Ionescu calls herself a pass-first point guard, a player that is willing to give up a good shot for herself in order to create a great shot for a teammate. But she also knows when it is time to call her own number and take over in certain situations. Sue Bird is a great comparison here as she can spend an entire game facilitating the offense, but can take over and deliver a shot in clutch situations.
Ionescu’s rebounding has risen steadily during her tenure at Oregon from an average of 6.6 rebounds as a freshman to setting a career-high with 8.6 as a senior with 12 double-digit rebound games in her 33 games in 2019-20. She ranked 87th overall in NCAA Division I and 17th among guards.
Standing at 5-foot-11 and without possessing incredible leaping ability, Ionescu isn’t grabbing rebounds strictly due to her physical gifts. Instead, it is a combination of her strength, relentlessness and instincts that have helped her become a strong college rebounder.
Having a point guard being such a good rebounder also helped the Ducks get into the offense quickly and take advantage of teams in transition. Oregon ranked second in NCAA Division I with 1.152 points per possession in transition as those accounted for 16.3% of the Ducks offense.
It took only seven games for Ionescu to showcase all of her skills and record her first collegiate triple-double. She had four triple-doubles as a freshman, added six as a sophomore, before breaking the NCAA records for most career triple-doubles and most triple-doubles in a season as a junior when she added eight to bring her total up to 18.
In her senior season, she added another eight to bring her total to 26, which is 14 more than any other player (woman or man) has ever recorded in college basketball. The Ducks went a perfect 26-0 in games that featured an Ionescu triple-double.
Hobbies / Interests / Activities
• Rewriting record books
• Inspiring young players
• Terrorizing opposing coaches and players
Geno Auriemma (head coach, University of Connecticut): “She has a very similar impact on her team that those players (former UConn great guards Diana Taurasi and Sue Bird) had. She’s able to conjure up whatever she needs in any particular possession to help her team, whether its a defensive play, whether its a rebound, an assist, a big three, some kind of play that has to be made, she knows when it has to be made and she has the ability and has the kind of great player mentality to make that play and inspire her teammates, which is what those great players were always great at – making their teammates better.”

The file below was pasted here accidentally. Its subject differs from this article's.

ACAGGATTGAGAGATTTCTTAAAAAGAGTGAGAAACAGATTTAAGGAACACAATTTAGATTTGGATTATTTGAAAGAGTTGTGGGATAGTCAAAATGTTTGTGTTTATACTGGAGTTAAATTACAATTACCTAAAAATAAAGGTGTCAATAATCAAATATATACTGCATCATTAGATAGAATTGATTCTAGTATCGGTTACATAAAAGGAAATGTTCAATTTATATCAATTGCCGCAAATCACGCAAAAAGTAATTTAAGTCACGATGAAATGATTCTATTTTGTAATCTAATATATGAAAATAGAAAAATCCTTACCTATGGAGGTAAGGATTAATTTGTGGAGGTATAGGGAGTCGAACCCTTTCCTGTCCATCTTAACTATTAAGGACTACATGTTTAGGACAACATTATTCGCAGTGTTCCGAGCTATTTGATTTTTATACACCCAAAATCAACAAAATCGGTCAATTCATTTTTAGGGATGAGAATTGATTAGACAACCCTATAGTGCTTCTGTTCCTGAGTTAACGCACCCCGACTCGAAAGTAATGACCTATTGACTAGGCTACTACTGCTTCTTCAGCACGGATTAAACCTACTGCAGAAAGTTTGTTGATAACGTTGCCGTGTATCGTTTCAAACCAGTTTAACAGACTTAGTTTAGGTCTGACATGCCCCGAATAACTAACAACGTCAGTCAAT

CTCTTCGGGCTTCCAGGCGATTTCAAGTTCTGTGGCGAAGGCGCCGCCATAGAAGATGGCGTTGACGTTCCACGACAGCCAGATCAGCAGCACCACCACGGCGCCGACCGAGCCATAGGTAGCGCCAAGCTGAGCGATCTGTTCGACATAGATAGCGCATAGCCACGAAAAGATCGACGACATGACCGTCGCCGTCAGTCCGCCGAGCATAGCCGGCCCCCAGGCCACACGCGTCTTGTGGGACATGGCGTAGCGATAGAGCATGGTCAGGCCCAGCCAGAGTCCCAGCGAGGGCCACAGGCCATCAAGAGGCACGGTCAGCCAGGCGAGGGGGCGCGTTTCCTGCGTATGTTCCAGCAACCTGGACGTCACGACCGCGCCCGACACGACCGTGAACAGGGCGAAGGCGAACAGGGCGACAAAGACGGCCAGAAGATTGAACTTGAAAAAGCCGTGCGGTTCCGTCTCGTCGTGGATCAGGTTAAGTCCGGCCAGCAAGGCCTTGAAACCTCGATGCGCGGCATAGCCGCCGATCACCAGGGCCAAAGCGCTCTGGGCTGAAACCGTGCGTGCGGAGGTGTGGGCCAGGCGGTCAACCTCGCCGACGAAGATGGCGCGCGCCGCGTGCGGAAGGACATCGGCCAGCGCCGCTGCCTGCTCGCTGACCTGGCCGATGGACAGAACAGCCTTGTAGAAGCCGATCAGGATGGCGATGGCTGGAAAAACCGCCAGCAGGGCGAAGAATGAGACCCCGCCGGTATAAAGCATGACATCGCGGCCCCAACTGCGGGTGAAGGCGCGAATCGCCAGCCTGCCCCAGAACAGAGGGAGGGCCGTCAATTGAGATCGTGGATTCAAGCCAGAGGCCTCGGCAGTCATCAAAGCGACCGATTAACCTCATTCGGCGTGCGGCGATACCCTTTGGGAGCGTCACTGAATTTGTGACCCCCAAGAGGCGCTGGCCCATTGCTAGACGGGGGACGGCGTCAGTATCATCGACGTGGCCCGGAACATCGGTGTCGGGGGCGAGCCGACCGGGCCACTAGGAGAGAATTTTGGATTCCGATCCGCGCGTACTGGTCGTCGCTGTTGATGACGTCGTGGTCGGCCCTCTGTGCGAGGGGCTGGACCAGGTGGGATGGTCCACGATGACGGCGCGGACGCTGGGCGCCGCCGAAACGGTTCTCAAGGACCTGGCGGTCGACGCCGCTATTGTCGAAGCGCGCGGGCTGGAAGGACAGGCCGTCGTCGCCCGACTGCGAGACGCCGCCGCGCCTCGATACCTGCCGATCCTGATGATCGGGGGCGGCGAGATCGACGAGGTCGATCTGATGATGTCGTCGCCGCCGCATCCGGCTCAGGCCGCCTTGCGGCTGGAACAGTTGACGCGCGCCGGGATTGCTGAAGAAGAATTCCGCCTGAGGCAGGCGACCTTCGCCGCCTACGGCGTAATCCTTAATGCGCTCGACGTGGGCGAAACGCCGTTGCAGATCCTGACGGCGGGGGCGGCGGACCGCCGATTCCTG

Auriemma: “When she walks out, you go, ‘That kid’s not gonna run by anybody, jump over anybody.’ She’s not the biggest, quickest, fastest, strongest. Kind of like describing Sue [Bird]. Then you start to realize the incredible competitiveness that she has, the skill level that she has, the physical and mental toughness that she has. It’s a great role model for other kids to watch and say, ‘That kid’s doing it, not just by God-given foot speed or strength or agility, she’s doing it because she’s just skilled. She’s worked at it. She’s relentless.’ These are things that kids can acquire; they don’t have to be born with those things. That’s what I admire most about her.”
Diana Taurasi (Phoenix Mercury, WNBA all-time scoring leader): “When you can pass, and make people around you better every game no matter how you’re shooting, that’s when you can play on any team in the world. Whether you’re talking about WNBA, overseas, the Olympic team. That’s kind of gotten lost in the age of highlights. The simple pass isn’t going to be a highlight, but that’s the skill that’s going to keep you in the league for a long time.”
Sue Bird (Seattle Storm, WNBA all-time assists leader): “She’s very relentless. Even when you think you have her stopped, she keeps coming at you. Those are things you can’t always teach. People are going to talk about, ‘Is she a good enough shooter? Can she do this? Is she good enough for that?’ Who cares? If you’re competitive, that can overcome a lot.”
Tara VanDerveer (Head Coach, Stanford University): “They had Sabrina, and we didn’t,” – following Ionescu’s 37-point performance to lead No. 6 Oregon over No. 3 Stanford.
Stephen Curry (Golden State Warriors): “It’s pretty amazing to see her set new levels of expectation for what greatness is, not just for women’s basketball but for basketball in general.”
Steve Kerr (Head Coach, Golden State Warriors): “She reminds me a little bit of Diana Taurasi. Just a level of confidence and a swagger is off the charts, which is well-deserved because she’s a baller. She’s a great role model, great player, fun to watch.”